A different perspective on traffic cameras
This was sent in by longtime reader Alfred. It certainly speaks to the argument that traffic cameras are the first step on a slippery slope towards constant surveillance. There's plenty of room for debate on this one.
For you people who are 1) exuberant about the city's spy cams, 2) tolerant of them because they do bring in money, 3) nonchalant about them because you "never" speed so why should you worry about them, or 4) just don't care one way or the other, this article ought to warm your little law-n-order hearts.
Alfred sent me the entire text of the article, but I'll just post a quick excerpt. Links to the full text can be found below.
The technology would be integrated with the Australian company's existing red light camera and speed camera systems. It allows officials to keep full video records of passing motorists and their passengers, limited only by available hard drive space and the types of cameras installed. To gain public acceptance, the surveillance program is being initially sold as an aid for police looking to solve Amber Alert cases and locate stolen cars.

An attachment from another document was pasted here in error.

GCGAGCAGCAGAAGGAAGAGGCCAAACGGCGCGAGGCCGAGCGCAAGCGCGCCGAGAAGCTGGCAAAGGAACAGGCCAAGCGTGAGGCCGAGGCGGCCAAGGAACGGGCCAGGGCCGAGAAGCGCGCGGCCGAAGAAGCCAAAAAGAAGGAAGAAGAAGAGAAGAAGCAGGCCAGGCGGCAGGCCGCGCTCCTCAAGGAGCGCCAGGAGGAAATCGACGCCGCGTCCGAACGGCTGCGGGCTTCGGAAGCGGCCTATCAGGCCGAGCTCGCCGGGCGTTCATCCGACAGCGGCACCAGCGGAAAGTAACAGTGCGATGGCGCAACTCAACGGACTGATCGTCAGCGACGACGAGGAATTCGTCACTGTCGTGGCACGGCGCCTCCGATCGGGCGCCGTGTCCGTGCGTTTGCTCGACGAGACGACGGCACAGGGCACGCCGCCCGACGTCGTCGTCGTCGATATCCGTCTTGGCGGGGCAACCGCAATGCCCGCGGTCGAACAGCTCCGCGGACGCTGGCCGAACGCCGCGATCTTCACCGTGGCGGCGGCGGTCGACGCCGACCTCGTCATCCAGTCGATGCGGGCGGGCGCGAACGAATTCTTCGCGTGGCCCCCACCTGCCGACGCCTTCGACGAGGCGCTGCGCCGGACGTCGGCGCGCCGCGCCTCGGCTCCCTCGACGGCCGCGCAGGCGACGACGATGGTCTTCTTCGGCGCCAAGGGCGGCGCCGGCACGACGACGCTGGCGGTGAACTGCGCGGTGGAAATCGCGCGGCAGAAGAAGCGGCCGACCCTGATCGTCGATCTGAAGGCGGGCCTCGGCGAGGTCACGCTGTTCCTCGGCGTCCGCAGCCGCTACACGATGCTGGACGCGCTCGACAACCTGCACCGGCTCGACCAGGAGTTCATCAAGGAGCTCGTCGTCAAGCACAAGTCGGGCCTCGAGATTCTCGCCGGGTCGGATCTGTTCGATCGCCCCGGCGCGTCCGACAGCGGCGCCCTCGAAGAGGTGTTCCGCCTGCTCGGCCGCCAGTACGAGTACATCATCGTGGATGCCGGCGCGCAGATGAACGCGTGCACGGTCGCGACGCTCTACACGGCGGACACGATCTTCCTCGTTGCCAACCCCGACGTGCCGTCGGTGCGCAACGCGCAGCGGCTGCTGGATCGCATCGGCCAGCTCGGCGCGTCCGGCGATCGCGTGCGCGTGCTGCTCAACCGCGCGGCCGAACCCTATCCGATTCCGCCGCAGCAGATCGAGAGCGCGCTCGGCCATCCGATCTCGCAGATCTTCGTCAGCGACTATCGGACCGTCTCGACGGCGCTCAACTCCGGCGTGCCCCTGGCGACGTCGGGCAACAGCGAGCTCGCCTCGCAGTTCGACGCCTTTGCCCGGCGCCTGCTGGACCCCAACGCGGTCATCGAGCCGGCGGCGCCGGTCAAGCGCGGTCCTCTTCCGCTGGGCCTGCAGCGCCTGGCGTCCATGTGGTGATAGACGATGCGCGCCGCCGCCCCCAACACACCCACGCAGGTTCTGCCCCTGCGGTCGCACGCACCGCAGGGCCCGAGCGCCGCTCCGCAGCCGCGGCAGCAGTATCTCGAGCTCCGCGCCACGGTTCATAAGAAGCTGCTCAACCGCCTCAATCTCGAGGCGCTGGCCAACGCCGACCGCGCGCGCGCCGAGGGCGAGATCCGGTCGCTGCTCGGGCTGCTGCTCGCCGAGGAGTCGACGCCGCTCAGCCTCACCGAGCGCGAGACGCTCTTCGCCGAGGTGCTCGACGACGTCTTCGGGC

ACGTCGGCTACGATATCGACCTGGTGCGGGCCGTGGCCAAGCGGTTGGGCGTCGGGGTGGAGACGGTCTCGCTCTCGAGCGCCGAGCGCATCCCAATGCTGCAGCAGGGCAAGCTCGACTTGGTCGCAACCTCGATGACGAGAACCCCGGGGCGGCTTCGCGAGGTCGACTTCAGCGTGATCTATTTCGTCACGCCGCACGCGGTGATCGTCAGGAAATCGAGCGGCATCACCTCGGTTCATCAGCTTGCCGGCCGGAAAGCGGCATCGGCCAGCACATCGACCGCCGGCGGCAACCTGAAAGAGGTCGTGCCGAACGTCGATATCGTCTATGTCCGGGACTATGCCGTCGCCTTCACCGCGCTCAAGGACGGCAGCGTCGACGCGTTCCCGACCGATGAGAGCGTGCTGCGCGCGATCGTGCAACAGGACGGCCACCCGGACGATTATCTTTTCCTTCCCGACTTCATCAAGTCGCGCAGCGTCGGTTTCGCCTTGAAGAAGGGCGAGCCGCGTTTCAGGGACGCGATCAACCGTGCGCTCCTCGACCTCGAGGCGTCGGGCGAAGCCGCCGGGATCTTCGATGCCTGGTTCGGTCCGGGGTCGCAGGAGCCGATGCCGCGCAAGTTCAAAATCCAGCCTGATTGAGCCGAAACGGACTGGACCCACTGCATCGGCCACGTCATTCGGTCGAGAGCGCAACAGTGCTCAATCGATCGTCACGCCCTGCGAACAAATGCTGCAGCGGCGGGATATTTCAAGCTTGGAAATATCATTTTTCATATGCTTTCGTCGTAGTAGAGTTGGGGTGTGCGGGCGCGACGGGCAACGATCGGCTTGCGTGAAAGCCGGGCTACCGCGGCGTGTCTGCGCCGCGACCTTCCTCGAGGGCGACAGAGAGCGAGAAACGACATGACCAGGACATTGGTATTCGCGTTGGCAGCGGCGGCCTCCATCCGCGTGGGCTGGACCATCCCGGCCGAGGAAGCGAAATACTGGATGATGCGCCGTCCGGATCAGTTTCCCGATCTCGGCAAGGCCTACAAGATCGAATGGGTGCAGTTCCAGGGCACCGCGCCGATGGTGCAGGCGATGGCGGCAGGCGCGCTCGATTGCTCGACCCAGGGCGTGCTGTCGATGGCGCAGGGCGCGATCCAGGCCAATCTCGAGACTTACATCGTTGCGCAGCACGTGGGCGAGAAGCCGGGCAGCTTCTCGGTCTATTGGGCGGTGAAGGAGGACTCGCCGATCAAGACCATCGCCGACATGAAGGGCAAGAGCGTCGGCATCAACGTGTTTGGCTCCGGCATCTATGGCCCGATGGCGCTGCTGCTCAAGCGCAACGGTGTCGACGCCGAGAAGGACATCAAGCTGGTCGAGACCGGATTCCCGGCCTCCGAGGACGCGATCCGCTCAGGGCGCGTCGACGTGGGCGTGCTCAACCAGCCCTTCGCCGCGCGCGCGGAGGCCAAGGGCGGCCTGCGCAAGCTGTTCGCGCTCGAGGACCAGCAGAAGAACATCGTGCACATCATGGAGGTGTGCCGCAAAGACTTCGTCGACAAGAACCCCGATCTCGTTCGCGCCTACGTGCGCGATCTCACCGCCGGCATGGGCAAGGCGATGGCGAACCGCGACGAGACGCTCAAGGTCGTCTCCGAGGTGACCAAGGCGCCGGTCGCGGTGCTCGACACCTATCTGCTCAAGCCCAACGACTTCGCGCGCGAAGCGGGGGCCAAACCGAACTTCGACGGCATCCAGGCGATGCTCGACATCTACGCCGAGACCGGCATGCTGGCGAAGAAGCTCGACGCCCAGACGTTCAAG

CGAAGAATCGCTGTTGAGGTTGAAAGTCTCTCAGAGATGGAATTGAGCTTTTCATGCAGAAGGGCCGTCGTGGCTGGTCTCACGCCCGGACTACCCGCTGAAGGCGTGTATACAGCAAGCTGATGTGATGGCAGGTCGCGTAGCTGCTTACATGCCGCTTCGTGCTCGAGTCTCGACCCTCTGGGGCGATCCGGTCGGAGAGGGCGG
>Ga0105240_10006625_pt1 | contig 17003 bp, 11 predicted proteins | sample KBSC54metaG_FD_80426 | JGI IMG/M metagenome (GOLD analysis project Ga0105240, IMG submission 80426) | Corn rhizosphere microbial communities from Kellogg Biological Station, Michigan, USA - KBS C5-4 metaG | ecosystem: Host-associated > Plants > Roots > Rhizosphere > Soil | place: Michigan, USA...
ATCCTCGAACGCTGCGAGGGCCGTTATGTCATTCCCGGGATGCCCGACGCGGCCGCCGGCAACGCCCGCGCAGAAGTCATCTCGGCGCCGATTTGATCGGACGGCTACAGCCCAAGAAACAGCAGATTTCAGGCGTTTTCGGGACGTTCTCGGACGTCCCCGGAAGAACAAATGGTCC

"Imagine if you had 1500 or 2000 cameras out there that could look out for the partial plate or full plate number across the 21 states where we do business today," Elsadek said. "This is the next step for our technology."
ATS likewise is promoting motorist tracking technologies. In a recent proposal to operate 200 speed cameras for the Arizona state police, the company explained that its ticketing cameras could be integrated into a national vehicle tracking database. This would allow a police officer to simply enter a license plate number into a laptop computer and receive an email as soon as a speed camera anywhere in the state recognized that plate.
Here's a link he sent me to a blurb on the subject from John C Dvorak's blog, who is a bit of a legend in the computer/nerd world.
Here's a link to the full article.